A horse that performs best during the latter part of the race, usually coming from behind against most of its race competitors.
Conditions are "the eligibility requirements of a horse running in a race, such as age, sex, number of wins, and amount of money won."
The owner and trainer of a horse. The term can also be extended to other members of a racing team or partnership.
Term to denote a tie at the finish of the race between two or more horses. A tie with three horses is very rare.
A stakes race for three-year-olds. The name is often used for the most important race for three-year-olds in a state or region, for instance the Kentucky Derby, Florida Derby, Louisiana Derby, Arkansas Derby.
Did Not Finish (DNF)
A horse that did not finish the race, for any of a number of reasons
When a jockey deliberately slows down a horse during a race, often to prevent injury or harm to the horse.
A pole to signal that the finish line is one-eighth of a mile away. Eighth poles are green and white striped.
A horse that has a preferred running style to run at or near the head of the field.
A distance equal to 220 yards (1⁄8 mile or 200 m).
A race for two-year-old horses for which they have been entered while still a foal; the owners make payments over time to keep their horses eligible. Purses are usually large.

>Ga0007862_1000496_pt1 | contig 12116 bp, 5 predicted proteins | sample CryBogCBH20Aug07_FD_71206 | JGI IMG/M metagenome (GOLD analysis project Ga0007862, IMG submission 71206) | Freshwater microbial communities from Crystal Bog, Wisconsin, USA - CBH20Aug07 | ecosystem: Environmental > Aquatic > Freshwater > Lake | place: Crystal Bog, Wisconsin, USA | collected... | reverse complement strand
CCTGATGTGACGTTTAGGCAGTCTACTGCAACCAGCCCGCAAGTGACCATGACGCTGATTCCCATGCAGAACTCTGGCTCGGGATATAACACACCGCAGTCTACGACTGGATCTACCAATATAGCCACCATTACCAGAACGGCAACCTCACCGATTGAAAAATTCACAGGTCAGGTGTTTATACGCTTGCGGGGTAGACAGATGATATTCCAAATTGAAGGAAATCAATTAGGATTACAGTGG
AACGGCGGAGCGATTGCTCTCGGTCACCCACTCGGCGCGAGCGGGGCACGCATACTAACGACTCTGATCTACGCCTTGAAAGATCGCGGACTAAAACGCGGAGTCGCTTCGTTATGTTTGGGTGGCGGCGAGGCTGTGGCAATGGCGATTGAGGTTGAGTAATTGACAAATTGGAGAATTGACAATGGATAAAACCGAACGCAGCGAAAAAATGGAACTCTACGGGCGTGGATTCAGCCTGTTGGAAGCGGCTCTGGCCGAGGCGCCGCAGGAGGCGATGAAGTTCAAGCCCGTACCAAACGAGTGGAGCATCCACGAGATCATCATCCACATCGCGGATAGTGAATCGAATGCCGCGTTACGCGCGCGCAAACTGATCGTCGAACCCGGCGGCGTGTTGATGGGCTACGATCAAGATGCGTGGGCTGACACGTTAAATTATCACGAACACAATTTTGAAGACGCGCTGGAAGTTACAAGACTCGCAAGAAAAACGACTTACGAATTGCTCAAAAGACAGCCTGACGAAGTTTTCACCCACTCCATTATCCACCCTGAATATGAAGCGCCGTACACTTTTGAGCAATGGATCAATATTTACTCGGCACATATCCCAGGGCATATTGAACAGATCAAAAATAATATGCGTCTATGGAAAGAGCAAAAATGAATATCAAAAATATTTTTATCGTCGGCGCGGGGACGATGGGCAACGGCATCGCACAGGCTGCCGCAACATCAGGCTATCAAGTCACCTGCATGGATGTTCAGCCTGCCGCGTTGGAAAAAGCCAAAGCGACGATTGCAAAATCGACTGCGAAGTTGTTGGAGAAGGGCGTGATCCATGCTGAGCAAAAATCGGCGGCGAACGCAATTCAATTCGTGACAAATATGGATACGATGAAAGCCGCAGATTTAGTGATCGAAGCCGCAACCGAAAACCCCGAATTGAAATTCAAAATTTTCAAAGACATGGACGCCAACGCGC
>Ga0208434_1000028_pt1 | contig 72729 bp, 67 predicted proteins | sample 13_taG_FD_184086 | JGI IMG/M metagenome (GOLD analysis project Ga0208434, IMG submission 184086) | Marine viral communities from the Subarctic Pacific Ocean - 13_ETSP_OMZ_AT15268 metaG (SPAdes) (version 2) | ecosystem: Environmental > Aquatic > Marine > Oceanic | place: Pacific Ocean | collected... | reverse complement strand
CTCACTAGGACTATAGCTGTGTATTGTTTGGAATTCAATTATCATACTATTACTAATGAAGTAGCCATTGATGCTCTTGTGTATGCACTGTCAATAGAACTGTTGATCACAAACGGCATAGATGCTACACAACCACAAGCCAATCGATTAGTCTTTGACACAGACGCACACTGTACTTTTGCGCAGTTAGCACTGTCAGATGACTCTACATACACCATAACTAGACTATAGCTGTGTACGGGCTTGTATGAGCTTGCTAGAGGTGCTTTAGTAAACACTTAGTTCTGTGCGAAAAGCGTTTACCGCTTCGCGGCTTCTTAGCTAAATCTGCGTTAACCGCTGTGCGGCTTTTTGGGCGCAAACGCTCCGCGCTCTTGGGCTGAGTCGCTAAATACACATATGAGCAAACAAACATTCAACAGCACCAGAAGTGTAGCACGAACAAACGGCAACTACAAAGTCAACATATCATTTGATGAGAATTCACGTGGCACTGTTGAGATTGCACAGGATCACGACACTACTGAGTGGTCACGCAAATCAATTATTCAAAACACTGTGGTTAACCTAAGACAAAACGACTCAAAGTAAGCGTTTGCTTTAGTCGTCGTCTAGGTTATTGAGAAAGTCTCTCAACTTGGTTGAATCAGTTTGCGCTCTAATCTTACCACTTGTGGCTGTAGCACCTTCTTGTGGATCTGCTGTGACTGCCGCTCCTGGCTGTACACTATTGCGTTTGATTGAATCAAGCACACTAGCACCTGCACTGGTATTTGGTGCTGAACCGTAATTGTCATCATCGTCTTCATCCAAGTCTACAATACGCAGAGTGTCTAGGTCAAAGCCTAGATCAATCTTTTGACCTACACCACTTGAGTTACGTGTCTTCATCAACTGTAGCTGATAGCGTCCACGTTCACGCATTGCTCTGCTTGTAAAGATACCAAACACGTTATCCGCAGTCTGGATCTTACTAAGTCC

A classification system begun in 1973 to rank stakes races in North America, similar to the Group races of Europe. Classification noted with Roman numerals I, II, or III.
1. A race designed to create equality by the horses being assigned different, specific weights determined by the track handicapper based on an assessment of each entrant's potential. 2. The process of selecting winners based on past performances. 3. The amount of weight, sometimes called an impost, carried by the horse.
Working or racing with moderate effort, more than a breeze.
When the jockey urges a horse just with his/her hands and does not use the whip.
Head of the stretch, top of the stretch
The beginning of the homestretch.
Hit the board
To finish in the top four placings, literally, to appear on the tote board.
Homestretch or stretch
The final straight section of the track leading to the finish.
In the money
1. For a horse to finish in the top three placings, where bettors win money. 2. Less often, for the horse to finish in the top four, where the horses win prize money.
Used to describe the distance between horses during a race and at the finish line. One length is approximately 8 feet or 2.4 m and represents the length of one horse.
Specific race for runners that have never won a race, usually by age, but not always.